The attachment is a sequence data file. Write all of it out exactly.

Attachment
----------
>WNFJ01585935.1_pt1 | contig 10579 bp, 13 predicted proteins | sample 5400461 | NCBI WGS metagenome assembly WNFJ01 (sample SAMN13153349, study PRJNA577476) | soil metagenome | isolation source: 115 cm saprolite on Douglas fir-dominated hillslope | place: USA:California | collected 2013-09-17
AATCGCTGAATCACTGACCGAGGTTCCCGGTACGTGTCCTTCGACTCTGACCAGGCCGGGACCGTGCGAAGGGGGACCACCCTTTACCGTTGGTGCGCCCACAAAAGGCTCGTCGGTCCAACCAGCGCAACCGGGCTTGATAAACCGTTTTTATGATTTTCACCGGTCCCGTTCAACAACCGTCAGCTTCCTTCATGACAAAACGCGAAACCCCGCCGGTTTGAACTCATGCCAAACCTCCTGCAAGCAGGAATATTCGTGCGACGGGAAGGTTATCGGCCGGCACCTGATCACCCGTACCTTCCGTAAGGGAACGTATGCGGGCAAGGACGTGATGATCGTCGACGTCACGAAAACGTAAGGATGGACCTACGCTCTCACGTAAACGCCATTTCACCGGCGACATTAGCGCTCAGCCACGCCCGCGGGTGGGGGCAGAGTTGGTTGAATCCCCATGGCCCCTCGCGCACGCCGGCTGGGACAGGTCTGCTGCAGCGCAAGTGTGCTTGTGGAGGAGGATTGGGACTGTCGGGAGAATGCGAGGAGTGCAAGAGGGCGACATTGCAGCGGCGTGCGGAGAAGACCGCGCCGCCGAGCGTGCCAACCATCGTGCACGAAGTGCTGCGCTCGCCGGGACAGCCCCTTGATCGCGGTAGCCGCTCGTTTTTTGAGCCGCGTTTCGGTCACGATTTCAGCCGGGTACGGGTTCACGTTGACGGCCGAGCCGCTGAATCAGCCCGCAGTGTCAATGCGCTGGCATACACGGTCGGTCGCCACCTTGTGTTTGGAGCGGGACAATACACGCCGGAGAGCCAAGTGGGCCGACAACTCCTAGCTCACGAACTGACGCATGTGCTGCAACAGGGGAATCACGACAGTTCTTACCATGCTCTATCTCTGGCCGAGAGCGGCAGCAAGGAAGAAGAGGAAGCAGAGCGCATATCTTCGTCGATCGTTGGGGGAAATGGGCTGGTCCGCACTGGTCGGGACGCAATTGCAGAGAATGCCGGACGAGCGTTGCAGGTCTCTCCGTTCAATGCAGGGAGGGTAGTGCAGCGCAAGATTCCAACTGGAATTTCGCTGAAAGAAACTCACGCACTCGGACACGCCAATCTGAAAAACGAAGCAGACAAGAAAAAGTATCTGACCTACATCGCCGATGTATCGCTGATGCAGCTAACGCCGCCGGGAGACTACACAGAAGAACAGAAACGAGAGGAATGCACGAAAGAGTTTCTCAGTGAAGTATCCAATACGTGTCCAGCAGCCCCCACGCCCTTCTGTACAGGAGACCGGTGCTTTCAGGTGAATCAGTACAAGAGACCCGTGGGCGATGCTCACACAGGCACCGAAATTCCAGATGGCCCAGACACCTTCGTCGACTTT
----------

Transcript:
>WNFJ01585935.1_pt1 | contig 10579 bp, 13 predicted proteins | sample 5400461 | NCBI WGS metagenome assembly WNFJ01 (sample SAMN13153349, study PRJNA577476) | soil metagenome | isolation source: 115 cm saprolite on Douglas fir-dominated hillslope | place: USA:California | collected 2013-09-17
AATCGCTGAATCACTGACCGAGGTTCCCGGTACGTGTCCTTCGACTCTGACCAGGCCGGGACCGTGCGAAGGGGGACCACCCTTTACCGTTGGTGCGCCCACAAAAGGCTCGTCGGTCCAACCAGCGCAACCGGGCTTGATAAACCGTTTTTATGATTTTCACCGGTCCCGTTCAACAACCGTCAGCTTCCTTCATGACAAAACGCGAAACCCCGCCGGTTTGAACTCATGCCAAACCTCCTGCAAGCAGGAATATTCGTGCGACGGGAAGGTTATCGGCCGGCACCTGATCACCCGTACCTTCCGTAAGGGAACGTATGCGGGCAAGGACGTGATGATCGTCGACGTCACGAAAACGTAAGGATGGACCTACGCTCTCACGTAAACGCCATTTCACCGGCGACATTAGCGCTCAGCCACGCCCGCGGGTGGGGGCAGAGTTGGTTGAATCCCCATGGCCCCTCGCGCACGCCGGCTGGGACAGGTCTGCTGCAGCGCAAGTGTGCTTGTGGAGGAGGATTGGGACTGTCGGGAGAATGCGAGGAGTGCAAGAGGGCGACATTGCAGCGGCGTGCGGAGAAGACCGCGCCGCCGAGCGTGCCAACCATCGTGCACGAAGTGCTGCGCTCGCCGGGACAGCCCCTTGATCGCGGTAGCCGCTCGTTTTTTGAGCCGCGTTTCGGTCACGATTTCAGCCGGGTACGGGTTCACGTTGACGGCCGAGCCGCTGAATCAGCCCGCAGTGTCAATGCGCTGGCATACACGGTCGGTCGCCACCTTGTGTTTGGAGCGGGACAATACACGCCGGAGAGCCAAGTGGGCCGACAACTCCTAGCTCACGAACTGACGCATGTGCTGCAACAGGGGAATCACGACAGTTCTTACCATGCTCTATCTCTGGCCGAGAGCGGCAGCAAGGAAGAAGAGGAAGCAGAGCGCATATCTTCGTCGATCGTTGGGGGAAATGGGCTGGTCCGCACTGGTCGGGACGCAATTGCAGAGAATGCCGGACGAGCGTTGCAGGTCTCTCCGTTCAATGCAGGGAGGGTAGTGCAGCGCAAGATTCCAACTGGAATTTCGCTGAAAGAAACTCACGCACTCGGACACGCCAATCTGAAAAACGAAGCAGACAAGAAAAAGTATCTGACCTACATCGCCGATGTATCGCTGATGCAGCTAACGCCGCCGGGAGACTACACAGAAGAACAGAAACGAGAGGAATGCACGAAAGAGTTTCTCAGTGAAGTATCCAATACGTGTCCAGCAGCCCCCACGCCCTTCTGTACAGGAGACCGGTGCTTTCAGGTGAATCAGTACAAGAGACCCGTGGGCGATGCTCACACAGGCACCGAAATTCCAGATGGCCCAGACACCTTCGTCGACTTT